However, the UK’s withdrawal from the EU means that the E3 now exists in a different context from that of the early 2000s. It no longer brings together the EU’s ‘big three’ players, nor does it act as a vanguard for foreign policy initiatives that can be presented to the other member states. The decision of the British government not to pursue an agreement on cooperation on foreign, security and defence policy within the December 2020 EU–UK Trade and Cooperation Agreement also means that there is currently no formal relationship in this area between London and Brussels. Consequently, alongside NATO’s North Atlantic Council and bilateral/minilateral cooperation, the E3 provides an important format for regular foreign and security policy consultations between Europe’s key diplomatic players.
This research paper explores the opportunities and challenges for continuing cooperation in the E3 format, as well as the prospects for a shared strategic agenda for France, Germany and the UK in this new context.4 It examines whether the E3 might be repurposed in a manner that both (a) addresses the concerns of France and Germany to ensure that cooperation with the UK does not undermine the EU, and (b) keeps London connected to decision-making on shared European foreign and security concerns and actions in a mutually beneficial way. The authors argue that a pragmatic, issue-oriented approach should be adopted towards future E3 cooperation. This would involve setting ambitious yet realistic objectives for the extent of collective action by the three countries. It would also recognize the political limits on cooperation in the format, as well as the crucial need for continued trilateral engagement.
About the authors
Alice Billon-Galland is a research fellow with the Europe Programme at Chatham House, and one of the 14 NATO Young Leaders selected by Secretary General Jens Stoltenberg to advise the NATO 2030 process. Alice’s research focuses on issues linked to European security (inclusive of transatlantic relations), the EU and NATO, with a particular focus on French and British foreign and defence policies as well as post-Brexit security cooperation. Prior to joining Chatham House in October 2019, she led the European defence programme at the European Leadership Network (ELN). A graduate of France’s Ecole Normale Supérieure and the holder of an agrégation in English language, Alice completed a master’s degree in public policy at University College London and was a visiting scholar at Northwestern University in Chicago.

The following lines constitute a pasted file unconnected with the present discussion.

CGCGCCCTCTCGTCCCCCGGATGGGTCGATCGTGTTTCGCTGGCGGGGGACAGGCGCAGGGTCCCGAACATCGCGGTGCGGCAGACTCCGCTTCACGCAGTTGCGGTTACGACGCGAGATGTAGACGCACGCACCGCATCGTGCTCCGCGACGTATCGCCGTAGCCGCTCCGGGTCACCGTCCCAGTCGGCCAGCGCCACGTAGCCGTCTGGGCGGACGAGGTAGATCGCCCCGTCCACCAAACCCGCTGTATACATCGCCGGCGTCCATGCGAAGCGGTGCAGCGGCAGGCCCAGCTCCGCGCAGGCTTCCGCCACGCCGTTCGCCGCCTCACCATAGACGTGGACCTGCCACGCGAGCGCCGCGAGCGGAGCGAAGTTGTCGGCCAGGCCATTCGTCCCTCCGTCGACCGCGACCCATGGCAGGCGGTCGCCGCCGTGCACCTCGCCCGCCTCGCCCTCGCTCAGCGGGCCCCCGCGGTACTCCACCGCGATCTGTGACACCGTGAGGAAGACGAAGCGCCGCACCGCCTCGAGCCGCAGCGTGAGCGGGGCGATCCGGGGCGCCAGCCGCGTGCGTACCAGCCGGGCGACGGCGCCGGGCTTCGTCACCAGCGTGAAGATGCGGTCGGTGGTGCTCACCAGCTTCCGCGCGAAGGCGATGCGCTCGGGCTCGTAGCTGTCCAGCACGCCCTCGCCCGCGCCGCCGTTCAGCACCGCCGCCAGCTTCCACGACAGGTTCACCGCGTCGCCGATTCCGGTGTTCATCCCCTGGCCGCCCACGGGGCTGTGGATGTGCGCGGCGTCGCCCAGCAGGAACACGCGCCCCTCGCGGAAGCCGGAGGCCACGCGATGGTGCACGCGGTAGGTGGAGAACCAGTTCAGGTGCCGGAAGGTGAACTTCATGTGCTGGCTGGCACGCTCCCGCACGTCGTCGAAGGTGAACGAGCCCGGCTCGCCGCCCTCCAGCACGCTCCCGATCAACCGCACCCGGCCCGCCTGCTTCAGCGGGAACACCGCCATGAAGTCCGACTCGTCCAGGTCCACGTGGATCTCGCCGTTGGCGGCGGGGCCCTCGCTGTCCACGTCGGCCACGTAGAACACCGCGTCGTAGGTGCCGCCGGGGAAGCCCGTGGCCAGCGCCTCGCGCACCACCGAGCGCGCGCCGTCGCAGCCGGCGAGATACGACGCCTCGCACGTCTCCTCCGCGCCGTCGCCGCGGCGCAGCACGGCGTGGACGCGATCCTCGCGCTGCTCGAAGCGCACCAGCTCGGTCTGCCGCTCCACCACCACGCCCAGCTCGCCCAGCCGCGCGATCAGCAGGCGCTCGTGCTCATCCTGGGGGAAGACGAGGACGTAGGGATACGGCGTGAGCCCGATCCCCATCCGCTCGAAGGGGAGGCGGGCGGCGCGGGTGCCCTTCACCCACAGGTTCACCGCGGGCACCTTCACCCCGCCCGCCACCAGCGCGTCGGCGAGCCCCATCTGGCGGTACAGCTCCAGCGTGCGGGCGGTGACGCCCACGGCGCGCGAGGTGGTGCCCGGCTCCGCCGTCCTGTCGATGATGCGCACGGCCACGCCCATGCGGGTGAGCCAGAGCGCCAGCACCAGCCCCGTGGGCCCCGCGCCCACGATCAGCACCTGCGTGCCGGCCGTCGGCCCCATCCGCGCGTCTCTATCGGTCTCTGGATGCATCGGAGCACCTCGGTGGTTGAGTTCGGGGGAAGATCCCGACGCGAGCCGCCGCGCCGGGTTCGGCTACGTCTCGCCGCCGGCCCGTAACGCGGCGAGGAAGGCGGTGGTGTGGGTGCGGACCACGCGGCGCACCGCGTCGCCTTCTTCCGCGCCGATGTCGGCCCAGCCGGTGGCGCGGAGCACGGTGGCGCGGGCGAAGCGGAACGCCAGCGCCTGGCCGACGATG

Professor Richard G. Whitman is an associate fellow of the Europe Programme at Chatham House. He is also currently the director of the Global Europe Centre and a professor of politics and international relations at the University of Kent. Previously, he was a visiting senior fellow (2015–16), senior fellow (2006–07) and head of the Europe Programme (2004–06) at Chatham House. He is the author and editor of 11 books, and has published over 60 articles and book chapters, on European integration and UK foreign and security policy. His current research interests include the external relations and foreign and security and defence policies of the EU, and the governance and future priorities of the EU. Professor Whitman is a regular media commentator, working with print and broadcast media at home and overseas.
This research paper is part of a project exploring challenges and opportunities associated with the E3 format. The insights from a workshop with subject matter experts and officials, organized by Chatham House on 27 January 2021, and additional discussions with relevant stakeholders provided helpful input for this paper.
The authors and Chatham House gratefully acknowledge the financial support from the Hanns Seidel Foundation for this project. The views expressed in this paper do not necessarily reflect the positions of the foundation, or those of the Federal Republic of Germany.
The authors would like to thank two anonymous peer reviewers as well as colleagues at Chatham House for their invaluable comments, suggestions and edits. In particular, thanks go to Hans Kundnani and Jake Statham at Chatham House, and to Nick Bouchet for freelance editing support.
The authors would also like to thank Eric-André Martin at the Institut français des relations internationales (IFRI) and Christian Mölling at the Deutsche Gesellschaft für Auswärtige Politik (DGAP) for their collaboration on this project.
About this project
This is the first publication in a new joint project between Chatham House, the Institut français des relations internationales (IFRI) and the Deutsche Gesellschaft für Auswärtige Politik (DGAP). Supported by the Hanns Seidel Foundation, the project aims to establish a constructive policy debate on the challenges and opportunities associated with the E3 format, and to provide actionable policy recommendations for meaningful E3 cooperation. This research paper presents the results of the first phase of this initiative, under the direction of Chatham House. Ifri will lead the second phase of the initiative, which will focus on cooperation possibilities in the Indo-Pacific.